Monday 9 September 2019

An Unexpected Evening in Fes (2014)

We did not plan it. We just found a leaflet in our room that evening, “The Fes Festival of Sufi Culture”. We took a battered red “Petit Taxi” to the Dar Batha Museum, and bought tickets. The people there were happy to guide us to a restaurant nearby and told us to be sure to get back by eight thirty for a nine o'clock start.

It was just as well that we got back to the museum by 8:30; the nighttime garden courtyard was almost full.  We found ourselves among a happily noisy crowd.  I discovered that the man on my left was my new friend Mohammed, a philosopher from the University of Rabat.  His subject was the connection between Sufi music and philosophy.  He promised to email me about his book -- I am still waiting.  He went off to join friends; the audience was mobile to say the least.  Friends greeted each other across the rows of seats then clambered over to join them.

The courtyard was open to the Maghreb sky with the elegant, illuminated arches of the building on three sides.  Behind the stage, trees were flooded with green, blue and magenta light.  The concert started, people were still arriving, as extra chairs were passed overhead.  The crowd was noisy and cheerfully unruly.  Arguments, no doubt about the music, broke out.  The music was sublime.  The Al Firdous Ensemble gave us the melodies and words of Andalucía, blended with an earthier African beat.  With the group was Ali Keeler, a guest with a British surname.  Perhaps it was he who introduced a Celtic-sounding tune, albeit with Arabic words.  The tune fitted well with the rest of the programme and, oddly, the audience sang along.  There must be some ancient connection between the people of the northwestern fringes of Africa and Europe.  Toddlers cried and were hushed, people shouted to friends and people continued to arrive.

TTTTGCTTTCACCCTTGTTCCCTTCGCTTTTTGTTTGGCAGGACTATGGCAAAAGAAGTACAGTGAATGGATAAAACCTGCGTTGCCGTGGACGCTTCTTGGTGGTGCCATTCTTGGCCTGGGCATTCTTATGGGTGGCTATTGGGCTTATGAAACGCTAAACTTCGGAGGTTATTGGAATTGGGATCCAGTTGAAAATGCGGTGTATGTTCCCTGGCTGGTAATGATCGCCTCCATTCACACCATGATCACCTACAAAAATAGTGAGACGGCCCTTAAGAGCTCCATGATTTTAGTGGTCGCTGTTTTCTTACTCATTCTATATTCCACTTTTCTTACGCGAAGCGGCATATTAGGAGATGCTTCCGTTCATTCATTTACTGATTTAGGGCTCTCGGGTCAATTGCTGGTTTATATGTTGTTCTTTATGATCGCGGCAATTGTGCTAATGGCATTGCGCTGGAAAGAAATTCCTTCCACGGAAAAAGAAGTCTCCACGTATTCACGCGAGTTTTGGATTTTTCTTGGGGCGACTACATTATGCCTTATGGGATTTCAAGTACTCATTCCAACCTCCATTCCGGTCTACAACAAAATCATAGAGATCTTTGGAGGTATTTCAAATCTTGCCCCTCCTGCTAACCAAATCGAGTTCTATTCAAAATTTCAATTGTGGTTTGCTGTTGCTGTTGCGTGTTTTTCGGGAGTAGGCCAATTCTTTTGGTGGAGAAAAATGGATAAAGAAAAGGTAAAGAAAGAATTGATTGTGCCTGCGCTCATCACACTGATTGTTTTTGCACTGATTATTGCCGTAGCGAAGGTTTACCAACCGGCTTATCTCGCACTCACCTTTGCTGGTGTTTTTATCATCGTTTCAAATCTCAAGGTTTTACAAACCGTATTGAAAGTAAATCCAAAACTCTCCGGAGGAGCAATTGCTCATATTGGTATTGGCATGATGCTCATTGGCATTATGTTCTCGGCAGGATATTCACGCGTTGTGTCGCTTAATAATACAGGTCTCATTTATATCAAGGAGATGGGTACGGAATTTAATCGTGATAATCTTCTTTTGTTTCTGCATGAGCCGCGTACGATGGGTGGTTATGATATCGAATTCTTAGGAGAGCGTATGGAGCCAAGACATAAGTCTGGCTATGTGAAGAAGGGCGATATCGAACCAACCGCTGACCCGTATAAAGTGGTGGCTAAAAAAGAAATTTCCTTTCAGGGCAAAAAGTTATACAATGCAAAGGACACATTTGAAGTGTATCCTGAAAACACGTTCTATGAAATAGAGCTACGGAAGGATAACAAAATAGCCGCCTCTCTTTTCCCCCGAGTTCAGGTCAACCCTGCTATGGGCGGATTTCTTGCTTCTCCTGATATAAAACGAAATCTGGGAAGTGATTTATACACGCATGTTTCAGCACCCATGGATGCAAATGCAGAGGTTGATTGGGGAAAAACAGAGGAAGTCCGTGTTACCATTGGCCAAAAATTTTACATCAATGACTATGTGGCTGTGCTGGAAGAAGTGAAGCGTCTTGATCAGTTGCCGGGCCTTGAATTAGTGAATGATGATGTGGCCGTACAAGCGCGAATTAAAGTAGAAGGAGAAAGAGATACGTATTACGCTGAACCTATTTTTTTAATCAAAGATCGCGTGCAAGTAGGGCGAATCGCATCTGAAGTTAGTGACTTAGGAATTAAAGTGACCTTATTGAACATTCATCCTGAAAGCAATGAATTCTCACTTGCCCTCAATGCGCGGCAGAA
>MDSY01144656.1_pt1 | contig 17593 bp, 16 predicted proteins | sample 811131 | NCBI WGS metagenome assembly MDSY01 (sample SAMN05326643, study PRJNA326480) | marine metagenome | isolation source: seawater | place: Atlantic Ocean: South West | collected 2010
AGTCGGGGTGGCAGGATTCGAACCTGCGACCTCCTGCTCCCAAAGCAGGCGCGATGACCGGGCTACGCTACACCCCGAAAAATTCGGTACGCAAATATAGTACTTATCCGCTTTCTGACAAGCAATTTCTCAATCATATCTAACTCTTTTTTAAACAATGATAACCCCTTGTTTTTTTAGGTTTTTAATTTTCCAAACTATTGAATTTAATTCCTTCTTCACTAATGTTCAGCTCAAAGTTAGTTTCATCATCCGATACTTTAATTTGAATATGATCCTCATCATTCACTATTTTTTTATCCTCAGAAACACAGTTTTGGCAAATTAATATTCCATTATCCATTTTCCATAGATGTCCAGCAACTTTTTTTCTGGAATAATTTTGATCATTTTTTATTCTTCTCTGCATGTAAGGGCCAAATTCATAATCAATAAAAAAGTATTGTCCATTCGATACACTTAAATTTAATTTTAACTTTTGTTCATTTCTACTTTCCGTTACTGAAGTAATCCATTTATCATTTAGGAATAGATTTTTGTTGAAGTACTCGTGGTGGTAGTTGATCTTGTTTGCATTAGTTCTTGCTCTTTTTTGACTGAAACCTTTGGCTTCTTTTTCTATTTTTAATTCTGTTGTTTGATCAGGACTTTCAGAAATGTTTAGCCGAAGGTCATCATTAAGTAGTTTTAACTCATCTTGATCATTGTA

At the start of the second half, the Taureg group Tariqa Wazzaniyya trooped in to the beat of a single drum.  They were about 15 men in white robes and headdresses.  There was a moment of silence and then they started a deep, resonant chant of ‘Allahu Akbar’.  It was an old, repetitive sound straight out of the desert and it silenced the audience.  As their performance developed, they sang sometimes in unison and often in complicated harmonies.  Even if we did not understand the words, the sound was deeply moving and the audience loved it.

I asked the taxi driver who took us back, ‘Combien?’ 

‘Comme vous voulez.’ he replied.

He was no fool; I must have paid him about three times the usual fare.

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